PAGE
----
Friday, March 9, 2018

The ABC Murders by Agatha Christie (1936)

First UK edition
I've read The ABC Murders before.  What I remember from the book so many years before was being disappointed by the ending.  It all seemed to so unbelievable and so pat.  I did not read Agatha Christie chronologically when I was in seventh and eighth grades; I read them in whatever order I could get my hands on. I used to own at least 25 paperback versions that I would save up and purchase (which I stupidly got rid of about ten years ago; dumb dumb dumb me); or what I could check out at the library.  I am almost certain I wanted ABC Murders to be another Ten Little Indians/And
Then There Were None
.  That novel had a serial killing psychopath (no spoilers here though), and I wanted the same kind of serial killer in The ABC Murders as well.  The book starts off that way, but it just didn't end up where I wanted it to.  It was Ten Little Indians.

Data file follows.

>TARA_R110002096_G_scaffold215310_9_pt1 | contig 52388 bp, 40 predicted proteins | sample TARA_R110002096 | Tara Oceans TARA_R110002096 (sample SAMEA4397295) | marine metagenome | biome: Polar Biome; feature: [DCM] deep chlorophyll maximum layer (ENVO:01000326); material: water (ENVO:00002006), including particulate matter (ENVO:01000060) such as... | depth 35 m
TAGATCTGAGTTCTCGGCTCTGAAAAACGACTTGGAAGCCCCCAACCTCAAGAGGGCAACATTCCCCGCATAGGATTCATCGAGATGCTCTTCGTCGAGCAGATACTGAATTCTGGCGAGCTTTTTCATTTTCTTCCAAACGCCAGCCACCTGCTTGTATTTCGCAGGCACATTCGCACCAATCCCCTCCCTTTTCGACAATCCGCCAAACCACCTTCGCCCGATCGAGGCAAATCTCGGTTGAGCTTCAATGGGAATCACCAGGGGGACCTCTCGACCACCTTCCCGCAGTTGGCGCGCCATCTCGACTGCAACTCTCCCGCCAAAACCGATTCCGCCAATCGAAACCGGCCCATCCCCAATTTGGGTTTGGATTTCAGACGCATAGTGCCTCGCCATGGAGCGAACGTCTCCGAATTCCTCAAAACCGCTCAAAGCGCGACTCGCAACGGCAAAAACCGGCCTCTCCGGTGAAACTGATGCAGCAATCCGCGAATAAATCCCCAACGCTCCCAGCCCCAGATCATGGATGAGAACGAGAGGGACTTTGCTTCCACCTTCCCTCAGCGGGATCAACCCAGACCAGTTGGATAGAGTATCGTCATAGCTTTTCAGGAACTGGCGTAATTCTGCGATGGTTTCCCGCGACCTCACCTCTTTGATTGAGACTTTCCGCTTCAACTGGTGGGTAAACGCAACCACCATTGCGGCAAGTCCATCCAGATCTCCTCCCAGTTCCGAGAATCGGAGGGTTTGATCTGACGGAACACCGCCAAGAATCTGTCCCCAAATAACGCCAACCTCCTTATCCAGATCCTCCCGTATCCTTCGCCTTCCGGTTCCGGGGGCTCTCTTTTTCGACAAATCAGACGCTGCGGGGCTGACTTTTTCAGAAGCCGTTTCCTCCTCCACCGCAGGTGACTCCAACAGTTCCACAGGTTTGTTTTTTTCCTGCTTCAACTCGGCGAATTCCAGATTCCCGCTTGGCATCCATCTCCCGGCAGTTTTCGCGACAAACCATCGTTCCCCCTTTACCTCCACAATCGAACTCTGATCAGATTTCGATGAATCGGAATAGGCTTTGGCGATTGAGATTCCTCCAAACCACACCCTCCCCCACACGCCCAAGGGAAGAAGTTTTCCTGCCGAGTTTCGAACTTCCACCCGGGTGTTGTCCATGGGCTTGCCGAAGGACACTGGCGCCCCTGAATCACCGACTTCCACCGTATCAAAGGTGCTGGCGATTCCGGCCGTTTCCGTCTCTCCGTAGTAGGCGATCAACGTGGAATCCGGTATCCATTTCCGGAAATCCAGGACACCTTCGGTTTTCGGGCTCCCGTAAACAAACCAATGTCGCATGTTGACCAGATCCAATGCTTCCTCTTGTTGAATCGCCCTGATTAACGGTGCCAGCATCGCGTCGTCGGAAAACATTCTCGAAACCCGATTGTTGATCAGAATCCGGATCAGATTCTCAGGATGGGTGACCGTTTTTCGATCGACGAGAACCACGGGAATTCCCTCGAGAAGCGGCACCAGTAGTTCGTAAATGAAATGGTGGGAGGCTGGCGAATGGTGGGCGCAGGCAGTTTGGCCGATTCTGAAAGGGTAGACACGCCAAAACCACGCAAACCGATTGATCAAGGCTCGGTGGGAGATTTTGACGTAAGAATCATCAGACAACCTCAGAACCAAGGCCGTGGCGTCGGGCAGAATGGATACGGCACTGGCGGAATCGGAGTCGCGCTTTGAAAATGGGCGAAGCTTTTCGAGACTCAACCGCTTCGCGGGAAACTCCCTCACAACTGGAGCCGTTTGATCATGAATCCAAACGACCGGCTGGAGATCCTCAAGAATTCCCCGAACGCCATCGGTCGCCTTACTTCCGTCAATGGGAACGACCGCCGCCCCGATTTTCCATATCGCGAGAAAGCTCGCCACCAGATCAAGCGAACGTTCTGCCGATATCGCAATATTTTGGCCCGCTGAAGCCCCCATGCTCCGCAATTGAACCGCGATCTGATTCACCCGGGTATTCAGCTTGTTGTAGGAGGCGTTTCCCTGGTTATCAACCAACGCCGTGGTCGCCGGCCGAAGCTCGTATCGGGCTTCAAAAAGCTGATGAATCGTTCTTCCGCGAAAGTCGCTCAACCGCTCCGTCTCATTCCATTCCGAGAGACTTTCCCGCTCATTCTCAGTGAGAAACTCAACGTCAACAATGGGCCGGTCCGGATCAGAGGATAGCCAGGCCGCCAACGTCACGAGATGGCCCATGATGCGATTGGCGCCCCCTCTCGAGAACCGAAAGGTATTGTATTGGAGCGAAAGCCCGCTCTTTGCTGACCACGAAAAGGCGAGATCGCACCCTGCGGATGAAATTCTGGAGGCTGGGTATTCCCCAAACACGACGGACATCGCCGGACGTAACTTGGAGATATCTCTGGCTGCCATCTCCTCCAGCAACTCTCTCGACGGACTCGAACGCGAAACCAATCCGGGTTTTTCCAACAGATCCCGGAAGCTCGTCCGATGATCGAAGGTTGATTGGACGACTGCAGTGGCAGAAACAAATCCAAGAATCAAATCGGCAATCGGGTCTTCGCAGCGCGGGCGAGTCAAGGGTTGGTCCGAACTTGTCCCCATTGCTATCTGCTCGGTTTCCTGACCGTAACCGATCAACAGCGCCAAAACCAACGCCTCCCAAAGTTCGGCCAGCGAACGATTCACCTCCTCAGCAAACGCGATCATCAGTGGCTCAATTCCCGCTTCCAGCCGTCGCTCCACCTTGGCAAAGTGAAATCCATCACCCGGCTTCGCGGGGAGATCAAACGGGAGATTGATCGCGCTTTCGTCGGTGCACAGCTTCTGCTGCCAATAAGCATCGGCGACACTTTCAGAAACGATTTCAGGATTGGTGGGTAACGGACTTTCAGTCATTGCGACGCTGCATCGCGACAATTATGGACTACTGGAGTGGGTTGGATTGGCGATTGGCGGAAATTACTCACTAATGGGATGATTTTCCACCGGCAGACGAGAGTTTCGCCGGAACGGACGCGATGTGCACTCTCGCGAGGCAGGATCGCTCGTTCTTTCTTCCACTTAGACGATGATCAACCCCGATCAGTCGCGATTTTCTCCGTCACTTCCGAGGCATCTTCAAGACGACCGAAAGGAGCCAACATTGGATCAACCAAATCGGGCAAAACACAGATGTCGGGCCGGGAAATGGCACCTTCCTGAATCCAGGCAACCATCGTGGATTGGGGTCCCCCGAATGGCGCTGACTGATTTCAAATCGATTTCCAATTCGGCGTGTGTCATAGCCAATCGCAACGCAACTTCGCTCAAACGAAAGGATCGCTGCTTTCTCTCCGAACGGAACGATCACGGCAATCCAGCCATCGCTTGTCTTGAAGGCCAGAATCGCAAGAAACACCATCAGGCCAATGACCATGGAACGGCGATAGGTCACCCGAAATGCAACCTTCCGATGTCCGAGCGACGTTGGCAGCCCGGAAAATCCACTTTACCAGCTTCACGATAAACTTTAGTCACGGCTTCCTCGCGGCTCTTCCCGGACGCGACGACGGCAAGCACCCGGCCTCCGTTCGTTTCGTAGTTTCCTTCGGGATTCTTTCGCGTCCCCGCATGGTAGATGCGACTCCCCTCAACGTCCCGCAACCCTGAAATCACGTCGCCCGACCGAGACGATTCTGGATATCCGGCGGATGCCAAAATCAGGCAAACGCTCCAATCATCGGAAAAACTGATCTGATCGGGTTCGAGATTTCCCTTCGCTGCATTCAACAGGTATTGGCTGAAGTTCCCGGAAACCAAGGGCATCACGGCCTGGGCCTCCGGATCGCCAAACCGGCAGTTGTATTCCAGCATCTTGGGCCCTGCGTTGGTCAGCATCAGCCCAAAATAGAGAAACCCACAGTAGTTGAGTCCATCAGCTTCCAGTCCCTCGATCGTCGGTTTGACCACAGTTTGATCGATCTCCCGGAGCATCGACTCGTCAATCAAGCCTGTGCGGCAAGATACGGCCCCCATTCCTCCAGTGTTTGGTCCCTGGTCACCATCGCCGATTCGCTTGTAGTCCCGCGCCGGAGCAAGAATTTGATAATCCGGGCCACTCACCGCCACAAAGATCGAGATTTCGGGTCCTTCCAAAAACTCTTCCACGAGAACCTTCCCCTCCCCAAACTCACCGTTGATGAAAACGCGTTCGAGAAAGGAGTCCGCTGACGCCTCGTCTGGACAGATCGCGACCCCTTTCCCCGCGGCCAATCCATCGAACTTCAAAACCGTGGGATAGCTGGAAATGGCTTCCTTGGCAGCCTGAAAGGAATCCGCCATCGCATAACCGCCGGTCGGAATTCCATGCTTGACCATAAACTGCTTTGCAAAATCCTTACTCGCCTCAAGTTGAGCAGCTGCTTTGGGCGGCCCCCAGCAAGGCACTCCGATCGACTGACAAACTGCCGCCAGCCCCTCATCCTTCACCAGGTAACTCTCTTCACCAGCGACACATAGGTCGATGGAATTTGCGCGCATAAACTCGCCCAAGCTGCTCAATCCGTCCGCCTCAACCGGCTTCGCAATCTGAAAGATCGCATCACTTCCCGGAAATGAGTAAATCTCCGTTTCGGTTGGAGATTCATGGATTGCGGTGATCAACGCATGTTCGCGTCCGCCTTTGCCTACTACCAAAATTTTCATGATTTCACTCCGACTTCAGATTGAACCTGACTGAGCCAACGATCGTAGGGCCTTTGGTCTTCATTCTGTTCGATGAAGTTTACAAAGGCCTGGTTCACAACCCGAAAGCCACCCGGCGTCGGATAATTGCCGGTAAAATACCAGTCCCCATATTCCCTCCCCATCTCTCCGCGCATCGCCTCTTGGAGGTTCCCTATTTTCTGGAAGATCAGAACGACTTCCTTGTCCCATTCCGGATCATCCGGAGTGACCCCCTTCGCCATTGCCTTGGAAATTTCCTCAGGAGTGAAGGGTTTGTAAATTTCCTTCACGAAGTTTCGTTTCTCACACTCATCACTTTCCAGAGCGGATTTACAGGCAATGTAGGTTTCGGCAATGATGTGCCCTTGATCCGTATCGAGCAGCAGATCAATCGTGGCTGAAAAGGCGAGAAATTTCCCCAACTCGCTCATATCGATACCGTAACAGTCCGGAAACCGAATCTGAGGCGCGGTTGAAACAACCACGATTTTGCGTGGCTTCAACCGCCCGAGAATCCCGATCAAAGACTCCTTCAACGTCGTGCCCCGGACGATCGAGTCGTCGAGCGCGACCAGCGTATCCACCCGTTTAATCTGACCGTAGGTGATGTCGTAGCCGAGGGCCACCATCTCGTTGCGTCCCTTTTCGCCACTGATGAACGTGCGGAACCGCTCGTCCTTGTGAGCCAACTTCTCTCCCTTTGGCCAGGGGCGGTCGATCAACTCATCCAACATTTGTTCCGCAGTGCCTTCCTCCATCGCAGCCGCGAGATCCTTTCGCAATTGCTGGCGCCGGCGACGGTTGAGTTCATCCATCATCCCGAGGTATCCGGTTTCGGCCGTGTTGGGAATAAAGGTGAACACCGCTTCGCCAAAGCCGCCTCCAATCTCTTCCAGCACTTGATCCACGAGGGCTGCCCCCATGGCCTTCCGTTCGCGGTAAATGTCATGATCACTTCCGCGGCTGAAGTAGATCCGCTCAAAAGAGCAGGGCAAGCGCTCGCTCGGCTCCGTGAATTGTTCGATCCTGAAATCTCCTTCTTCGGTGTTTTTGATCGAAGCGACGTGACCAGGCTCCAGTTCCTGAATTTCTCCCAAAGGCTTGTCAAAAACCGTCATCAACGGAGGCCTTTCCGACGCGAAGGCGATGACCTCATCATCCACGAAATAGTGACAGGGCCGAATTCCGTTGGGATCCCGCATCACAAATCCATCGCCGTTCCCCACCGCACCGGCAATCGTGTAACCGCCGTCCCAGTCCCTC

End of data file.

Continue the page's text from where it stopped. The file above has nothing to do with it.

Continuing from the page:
Of course, The ABC Murders was written several years before The ABC Murders, and perhaps Agatha took some lessons from one and applied them to the other?








Here is my favorite line from the book.













My rating: 3 of 5 stars
A weird and gripping book; Christie plays around with narrative in such interesting ways, far more than I think she's ever given credit for. Although I don't believe she ever uses the word "serial killer" in the novel, she has her characters - including the famous Hercule Poirot - discuss the motives and psyche of serial killers. She uses language - and tropes - when discussing these types of killers that writers of fiction, and script writers, still use today. Did Agatha Christie invent the fictional serial killer? This isn't my favorite Christie, but I still enjoyed it (even, if only for this time, she didn't keep me guessing until the end). 


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